The Vietnamese government has also made strides to include increased vocational and technical training. This is to meet labor market guidelines and to satisfy an accreditation of vocational education known as Decree No. 49/2018/ND-CP.
According to payroll software provider Global Payroll Association: “As of February 2018, more than 1,900 vocational training centers had been set up across Vietnam, including 395 colleges and 545 vocational schools offering courses in tourism, beauty services, IT, construction, fashion, garment and textiles, pharmaceuticals, precision mechanics and hotel management.”
5. Points of Entry
A freight forwarder can help shippers evaluate the best way to enter the Vietnamese market. If the shipper requires a quick supply chain transition, the most expedient method is through local partnerships. With this solution, the company agrees with the Vietnamese facility to produce a specific amount of product to meet its specs.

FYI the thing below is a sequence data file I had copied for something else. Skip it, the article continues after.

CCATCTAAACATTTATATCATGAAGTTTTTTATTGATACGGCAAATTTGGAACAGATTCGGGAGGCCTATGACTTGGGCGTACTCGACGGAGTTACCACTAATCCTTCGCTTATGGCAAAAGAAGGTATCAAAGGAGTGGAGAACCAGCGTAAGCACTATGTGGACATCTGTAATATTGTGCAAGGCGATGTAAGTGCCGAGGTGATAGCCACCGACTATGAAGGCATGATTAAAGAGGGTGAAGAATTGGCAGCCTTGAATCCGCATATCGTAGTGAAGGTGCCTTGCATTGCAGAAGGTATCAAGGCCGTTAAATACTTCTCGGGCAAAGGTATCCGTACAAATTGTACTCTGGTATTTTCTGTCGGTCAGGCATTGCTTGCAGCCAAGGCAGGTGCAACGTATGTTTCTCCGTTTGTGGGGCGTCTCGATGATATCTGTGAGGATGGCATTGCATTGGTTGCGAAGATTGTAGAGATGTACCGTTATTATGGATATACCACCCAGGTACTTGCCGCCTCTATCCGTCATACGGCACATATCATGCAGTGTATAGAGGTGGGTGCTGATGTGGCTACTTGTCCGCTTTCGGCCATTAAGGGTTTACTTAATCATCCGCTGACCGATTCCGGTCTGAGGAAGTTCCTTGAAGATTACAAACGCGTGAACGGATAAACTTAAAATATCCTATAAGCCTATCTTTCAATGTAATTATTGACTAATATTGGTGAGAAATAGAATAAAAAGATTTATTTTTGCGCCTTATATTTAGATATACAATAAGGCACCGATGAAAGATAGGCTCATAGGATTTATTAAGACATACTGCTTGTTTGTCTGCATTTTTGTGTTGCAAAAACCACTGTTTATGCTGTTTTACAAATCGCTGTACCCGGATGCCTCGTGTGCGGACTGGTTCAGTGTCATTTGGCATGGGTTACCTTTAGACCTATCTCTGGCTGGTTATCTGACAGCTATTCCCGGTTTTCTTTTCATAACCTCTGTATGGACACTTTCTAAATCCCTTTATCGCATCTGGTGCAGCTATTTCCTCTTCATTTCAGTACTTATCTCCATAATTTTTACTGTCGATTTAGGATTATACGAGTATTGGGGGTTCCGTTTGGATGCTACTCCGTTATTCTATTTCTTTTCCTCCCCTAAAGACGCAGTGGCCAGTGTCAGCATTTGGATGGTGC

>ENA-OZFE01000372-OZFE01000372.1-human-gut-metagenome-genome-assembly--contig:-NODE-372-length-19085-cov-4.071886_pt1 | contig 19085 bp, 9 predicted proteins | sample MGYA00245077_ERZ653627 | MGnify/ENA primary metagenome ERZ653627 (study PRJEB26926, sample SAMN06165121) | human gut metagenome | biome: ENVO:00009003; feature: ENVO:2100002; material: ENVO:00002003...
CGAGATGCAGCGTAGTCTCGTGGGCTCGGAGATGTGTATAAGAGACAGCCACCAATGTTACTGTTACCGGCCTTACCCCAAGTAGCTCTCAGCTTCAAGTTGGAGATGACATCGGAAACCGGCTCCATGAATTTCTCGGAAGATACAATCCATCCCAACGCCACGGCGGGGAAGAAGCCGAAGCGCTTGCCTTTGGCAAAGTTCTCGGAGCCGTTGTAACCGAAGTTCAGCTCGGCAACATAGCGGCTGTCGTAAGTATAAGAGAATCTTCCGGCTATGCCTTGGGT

Utilizing a Vietnamese supplier won’t require a local, on-site presence. A well-connected freight forwarder/customs broker that has an established understanding of the area’s logistics and customs procedures can act as a liason on the shipper’s behalf.
6. General Challenges
Vietnam is a growing trade entity, however with any change, potential obstacles must be addressed.